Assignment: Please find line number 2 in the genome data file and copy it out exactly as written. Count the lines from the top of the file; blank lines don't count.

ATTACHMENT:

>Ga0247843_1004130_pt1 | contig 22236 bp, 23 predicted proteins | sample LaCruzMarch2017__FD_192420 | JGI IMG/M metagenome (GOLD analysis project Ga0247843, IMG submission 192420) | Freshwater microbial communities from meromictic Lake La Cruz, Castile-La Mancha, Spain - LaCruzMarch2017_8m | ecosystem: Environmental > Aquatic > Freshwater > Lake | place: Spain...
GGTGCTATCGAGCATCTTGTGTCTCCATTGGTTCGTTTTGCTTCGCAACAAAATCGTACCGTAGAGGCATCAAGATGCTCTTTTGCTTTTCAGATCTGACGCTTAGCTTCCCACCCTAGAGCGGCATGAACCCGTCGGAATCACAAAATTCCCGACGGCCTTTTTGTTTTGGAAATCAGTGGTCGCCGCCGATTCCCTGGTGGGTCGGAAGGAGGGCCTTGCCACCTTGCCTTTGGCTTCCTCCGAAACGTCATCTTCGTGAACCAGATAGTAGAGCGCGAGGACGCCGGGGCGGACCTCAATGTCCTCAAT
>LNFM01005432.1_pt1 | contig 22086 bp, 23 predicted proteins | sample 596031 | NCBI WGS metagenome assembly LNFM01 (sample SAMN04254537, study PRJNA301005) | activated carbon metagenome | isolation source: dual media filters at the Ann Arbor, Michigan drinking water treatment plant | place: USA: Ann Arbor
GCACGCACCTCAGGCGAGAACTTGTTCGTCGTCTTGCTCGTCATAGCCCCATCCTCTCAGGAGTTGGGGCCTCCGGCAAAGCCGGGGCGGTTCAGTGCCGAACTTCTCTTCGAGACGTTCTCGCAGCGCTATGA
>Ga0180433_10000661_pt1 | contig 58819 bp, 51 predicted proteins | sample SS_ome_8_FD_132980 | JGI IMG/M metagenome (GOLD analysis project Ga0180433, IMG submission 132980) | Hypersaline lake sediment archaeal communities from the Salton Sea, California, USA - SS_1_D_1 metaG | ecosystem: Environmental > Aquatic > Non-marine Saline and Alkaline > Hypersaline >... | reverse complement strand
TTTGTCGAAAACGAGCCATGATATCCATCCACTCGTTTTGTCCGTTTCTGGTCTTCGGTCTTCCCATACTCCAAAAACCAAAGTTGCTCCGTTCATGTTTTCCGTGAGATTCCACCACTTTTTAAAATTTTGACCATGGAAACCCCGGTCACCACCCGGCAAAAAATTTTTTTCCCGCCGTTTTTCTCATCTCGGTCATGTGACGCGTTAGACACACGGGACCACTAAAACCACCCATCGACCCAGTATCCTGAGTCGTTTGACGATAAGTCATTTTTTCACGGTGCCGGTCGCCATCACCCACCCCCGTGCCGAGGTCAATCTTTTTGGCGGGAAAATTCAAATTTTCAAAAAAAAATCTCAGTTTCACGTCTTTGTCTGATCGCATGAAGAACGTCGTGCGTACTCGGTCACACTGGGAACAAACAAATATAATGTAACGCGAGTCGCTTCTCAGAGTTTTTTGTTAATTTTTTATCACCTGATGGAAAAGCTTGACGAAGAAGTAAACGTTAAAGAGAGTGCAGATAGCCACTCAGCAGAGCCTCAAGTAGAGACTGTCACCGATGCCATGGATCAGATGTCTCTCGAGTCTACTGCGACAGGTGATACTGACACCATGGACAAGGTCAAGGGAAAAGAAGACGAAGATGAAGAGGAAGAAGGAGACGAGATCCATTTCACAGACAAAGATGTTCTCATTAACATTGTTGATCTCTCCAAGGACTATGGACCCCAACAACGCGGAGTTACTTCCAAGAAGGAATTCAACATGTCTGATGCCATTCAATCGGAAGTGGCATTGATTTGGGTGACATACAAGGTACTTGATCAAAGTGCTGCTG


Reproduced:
GGTGCTATCGAGCATCTTGTGTCTCCATTGGTTCGTTTTGCTTCGCAACAAAATCGTACCGTAGAGGCATCAAGATGCTCTTTTGCTTTTCAGATCTGACGCTTAGCTTCCCACCCTAGAGCGGCATGAACCCGTCGGAATCACAAAATTCCCGACGGCCTTTTTGTTTTGGAAATCAGTGGTCGCCGCCGATTCCCTGGTGGGTCGGAAGGAGGGCCTTGCCACCTTGCCTTTGGCTTCCTCCGAAACGTCATCTTCGTGAACCAGATAGTAGAGCGCGAGGACGCCGGGGCGGACCTCAATGTCCTCAAT